Starting Over

By Matthew Broersma  |  Posted 2005-01-21 Print this article Print

Starting over The furor around the proposed directive has excited the kind of intense debate rarely associated with the EU legislative process, which more often concerns itself with regulating supermarket labels and fruit trade specifications. When the directive was passing through the European Parliament in 2003, open-source activists, among others, successfully lobbied MEPs (members of the European Parliament) to add a number of restrictions to the draft, designed to make sure software patents wouldnt slip in.
Most of these restrictions were later removed by the EU Council, resulting in the current text, adopted as the councils Common Position in May of last year.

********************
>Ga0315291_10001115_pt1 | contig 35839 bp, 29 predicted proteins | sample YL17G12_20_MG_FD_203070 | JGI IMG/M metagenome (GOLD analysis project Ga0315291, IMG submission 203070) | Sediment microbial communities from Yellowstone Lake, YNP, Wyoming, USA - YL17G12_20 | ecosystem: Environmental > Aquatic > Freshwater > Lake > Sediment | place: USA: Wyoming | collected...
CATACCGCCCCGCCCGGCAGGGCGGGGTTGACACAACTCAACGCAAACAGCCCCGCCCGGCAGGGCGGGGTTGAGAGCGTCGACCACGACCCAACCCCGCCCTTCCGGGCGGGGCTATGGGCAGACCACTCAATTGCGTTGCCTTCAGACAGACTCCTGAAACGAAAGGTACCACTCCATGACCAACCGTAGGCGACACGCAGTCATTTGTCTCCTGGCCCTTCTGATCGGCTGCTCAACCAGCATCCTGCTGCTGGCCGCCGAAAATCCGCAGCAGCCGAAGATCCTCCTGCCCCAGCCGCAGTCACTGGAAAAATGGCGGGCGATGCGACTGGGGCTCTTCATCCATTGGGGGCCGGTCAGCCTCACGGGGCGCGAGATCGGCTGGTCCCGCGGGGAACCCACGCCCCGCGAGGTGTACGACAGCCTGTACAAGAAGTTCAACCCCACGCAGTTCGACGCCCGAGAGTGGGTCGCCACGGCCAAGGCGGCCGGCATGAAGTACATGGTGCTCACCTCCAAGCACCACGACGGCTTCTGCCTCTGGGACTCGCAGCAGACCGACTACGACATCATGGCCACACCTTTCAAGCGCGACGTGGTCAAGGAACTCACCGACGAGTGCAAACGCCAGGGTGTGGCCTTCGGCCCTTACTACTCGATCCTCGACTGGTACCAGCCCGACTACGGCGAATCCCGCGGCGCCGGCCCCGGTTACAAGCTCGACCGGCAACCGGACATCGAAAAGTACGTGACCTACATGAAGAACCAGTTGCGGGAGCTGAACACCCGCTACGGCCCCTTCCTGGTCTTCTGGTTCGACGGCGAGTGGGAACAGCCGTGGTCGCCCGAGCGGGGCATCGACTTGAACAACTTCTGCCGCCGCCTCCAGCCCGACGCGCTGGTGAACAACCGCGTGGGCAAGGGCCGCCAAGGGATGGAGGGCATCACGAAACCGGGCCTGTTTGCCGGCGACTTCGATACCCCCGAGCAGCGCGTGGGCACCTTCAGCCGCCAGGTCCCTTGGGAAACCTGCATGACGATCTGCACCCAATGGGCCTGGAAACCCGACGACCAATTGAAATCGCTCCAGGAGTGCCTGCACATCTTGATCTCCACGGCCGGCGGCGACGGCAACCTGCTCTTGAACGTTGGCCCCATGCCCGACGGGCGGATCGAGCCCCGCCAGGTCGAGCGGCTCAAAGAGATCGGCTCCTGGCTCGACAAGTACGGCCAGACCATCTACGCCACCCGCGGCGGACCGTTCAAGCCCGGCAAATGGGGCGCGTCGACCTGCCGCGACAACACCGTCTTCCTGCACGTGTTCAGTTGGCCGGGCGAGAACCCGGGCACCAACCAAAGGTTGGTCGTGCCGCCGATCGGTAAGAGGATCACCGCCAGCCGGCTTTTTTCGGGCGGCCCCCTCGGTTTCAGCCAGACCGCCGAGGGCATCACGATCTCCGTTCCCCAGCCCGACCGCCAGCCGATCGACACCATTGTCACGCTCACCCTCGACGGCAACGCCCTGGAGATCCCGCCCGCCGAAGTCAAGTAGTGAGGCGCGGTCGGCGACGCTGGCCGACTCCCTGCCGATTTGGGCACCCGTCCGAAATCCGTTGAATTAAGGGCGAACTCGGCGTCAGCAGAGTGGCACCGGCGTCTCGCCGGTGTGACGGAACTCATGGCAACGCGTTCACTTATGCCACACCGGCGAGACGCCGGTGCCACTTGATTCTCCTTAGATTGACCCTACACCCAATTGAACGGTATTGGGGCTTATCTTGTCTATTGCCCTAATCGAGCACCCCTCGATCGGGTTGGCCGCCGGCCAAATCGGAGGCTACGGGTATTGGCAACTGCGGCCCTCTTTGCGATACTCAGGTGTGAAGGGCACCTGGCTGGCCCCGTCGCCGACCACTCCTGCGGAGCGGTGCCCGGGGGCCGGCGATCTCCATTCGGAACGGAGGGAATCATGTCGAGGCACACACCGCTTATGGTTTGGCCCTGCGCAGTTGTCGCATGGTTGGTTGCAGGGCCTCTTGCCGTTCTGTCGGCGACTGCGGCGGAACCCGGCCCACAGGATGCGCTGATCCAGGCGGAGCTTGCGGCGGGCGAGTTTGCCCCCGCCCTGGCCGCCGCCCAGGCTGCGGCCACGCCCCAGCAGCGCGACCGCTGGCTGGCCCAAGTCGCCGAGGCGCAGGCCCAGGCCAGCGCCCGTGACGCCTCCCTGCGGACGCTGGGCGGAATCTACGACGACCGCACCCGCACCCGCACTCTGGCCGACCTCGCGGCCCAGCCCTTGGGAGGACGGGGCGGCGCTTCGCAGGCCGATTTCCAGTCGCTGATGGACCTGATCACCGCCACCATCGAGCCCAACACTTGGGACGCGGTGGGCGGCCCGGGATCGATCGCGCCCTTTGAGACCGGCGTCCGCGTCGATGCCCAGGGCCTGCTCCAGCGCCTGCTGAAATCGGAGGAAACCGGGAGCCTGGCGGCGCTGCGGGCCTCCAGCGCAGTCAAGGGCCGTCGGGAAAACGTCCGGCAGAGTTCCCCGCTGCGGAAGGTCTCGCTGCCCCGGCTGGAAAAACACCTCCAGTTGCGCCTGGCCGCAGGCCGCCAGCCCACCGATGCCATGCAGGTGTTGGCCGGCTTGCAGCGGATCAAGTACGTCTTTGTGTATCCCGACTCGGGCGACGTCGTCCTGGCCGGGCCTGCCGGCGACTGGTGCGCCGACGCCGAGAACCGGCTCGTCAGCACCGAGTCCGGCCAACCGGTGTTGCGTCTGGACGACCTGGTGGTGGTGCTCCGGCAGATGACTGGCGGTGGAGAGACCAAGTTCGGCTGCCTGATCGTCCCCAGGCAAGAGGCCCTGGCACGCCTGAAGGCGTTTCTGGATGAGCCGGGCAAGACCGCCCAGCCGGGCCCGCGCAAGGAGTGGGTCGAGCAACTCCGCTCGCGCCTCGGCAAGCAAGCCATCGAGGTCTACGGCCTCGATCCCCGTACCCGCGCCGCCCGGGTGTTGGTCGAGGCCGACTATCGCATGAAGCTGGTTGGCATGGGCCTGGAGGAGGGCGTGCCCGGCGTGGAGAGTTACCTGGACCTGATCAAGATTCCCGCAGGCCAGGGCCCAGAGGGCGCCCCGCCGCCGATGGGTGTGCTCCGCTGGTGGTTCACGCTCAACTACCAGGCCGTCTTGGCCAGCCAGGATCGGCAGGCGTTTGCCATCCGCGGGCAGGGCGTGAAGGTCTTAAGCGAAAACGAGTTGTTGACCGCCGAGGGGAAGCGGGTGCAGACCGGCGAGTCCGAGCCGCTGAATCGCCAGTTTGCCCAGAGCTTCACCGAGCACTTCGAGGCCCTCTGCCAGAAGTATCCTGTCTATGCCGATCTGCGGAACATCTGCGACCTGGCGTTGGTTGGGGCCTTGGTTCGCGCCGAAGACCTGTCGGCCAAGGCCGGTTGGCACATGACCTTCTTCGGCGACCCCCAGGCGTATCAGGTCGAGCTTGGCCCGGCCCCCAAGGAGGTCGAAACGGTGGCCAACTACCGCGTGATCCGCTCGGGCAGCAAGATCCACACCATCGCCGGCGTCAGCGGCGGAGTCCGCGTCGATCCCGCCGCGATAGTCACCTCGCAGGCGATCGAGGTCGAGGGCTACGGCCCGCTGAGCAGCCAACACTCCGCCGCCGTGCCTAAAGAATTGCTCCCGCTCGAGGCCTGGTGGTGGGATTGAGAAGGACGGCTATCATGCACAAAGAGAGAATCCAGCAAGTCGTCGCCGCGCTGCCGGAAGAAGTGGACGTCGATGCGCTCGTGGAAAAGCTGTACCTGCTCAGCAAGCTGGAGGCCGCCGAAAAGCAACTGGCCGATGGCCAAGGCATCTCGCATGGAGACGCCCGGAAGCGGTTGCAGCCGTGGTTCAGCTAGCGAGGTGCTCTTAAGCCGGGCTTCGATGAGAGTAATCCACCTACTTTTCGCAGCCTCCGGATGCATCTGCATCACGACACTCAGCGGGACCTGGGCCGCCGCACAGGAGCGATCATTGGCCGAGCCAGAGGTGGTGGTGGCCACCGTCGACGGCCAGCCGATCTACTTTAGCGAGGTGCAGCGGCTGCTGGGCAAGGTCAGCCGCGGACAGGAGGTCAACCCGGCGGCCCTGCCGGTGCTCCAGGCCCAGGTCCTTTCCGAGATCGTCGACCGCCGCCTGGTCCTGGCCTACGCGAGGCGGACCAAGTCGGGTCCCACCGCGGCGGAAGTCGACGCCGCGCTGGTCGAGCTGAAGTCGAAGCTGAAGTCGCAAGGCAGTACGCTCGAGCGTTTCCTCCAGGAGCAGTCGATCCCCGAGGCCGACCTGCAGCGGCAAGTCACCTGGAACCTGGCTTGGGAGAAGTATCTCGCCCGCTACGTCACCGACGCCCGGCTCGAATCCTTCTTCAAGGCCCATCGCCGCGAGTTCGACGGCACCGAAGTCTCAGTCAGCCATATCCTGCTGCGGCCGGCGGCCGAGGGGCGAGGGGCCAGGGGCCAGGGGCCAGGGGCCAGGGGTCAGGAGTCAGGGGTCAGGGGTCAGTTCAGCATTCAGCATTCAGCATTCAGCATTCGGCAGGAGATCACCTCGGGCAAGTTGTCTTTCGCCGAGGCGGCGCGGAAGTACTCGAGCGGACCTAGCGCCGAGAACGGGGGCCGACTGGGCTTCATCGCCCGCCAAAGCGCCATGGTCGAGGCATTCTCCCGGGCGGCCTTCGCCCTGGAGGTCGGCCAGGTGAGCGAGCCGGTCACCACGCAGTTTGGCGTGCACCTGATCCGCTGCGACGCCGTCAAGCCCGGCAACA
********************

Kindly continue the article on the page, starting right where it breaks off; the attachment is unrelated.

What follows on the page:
Ordinarily, a Common Position that has been agreed upon is adopted without further debate. But changes in voting rules within the EU Council gave new EU member states, such as Poland, an opportunity to challenge the Common Position before its adoption. Poland now seems likely to allow the adoption of the Common Position to go ahead, and to simply register its reservations about the text. However, in twice delaying adoption, Poland has given parliamentarians a chance to make a decisive difference. If adoption were to take place Monday, the text would be accepted by the EP during a plenary session on Jan. 25 and 26. The EP wouldnt have an opportunity to scrap the proposal and start over, because the EP committee involved, the legal affairs committee (JURI), doesnt have its first meeting of the year until early February. If the adoption takes place Jan. 31, as sources now say it will, it will not go to an EP plenary session until the end of February. That means JURI would have an opportunity to decide what to do next—it could allow the text to go through to a second reading in Parliament, or it could begin the entire process again. It is more difficult to change a text in a second reading than a first reading, because more substantial majorities are needed. Earlier this month, a group of 61 MEPs said they would support efforts to begin the process anew. Florian Mueller, head of the NoSoftwarePatents campaign, said if the process does begin again, it would most likely benefit those seeking more protection against software patents. "Given how the positions of various countries have changed, a Common Position of the council would never again provide for such broad patentability as the text of May 18, 2004," he said. Mueller noted that the city of Munich has been advised to require legal indemnity from its software suppliers in order to mitigate the patent threat, a requirement that would lock out smaller suppliers. In the United States, software patents may pose a significant risk to open-source projects such as Linux. An insurance firm last year calculated that Linux is affected by nearly 300 approved patents. Individual companies are making efforts to protect open-source developers. Earlier this month, IBM donated 500 patents to open-source projects in a show of support for U.S. developer efforts. Suns process of open-sourcing Solaris may convey a large number of the companys patents to the open-source community, a source said this week. Check out eWEEK.coms for the latest news, reviews and analysis about productivity and business solutions.


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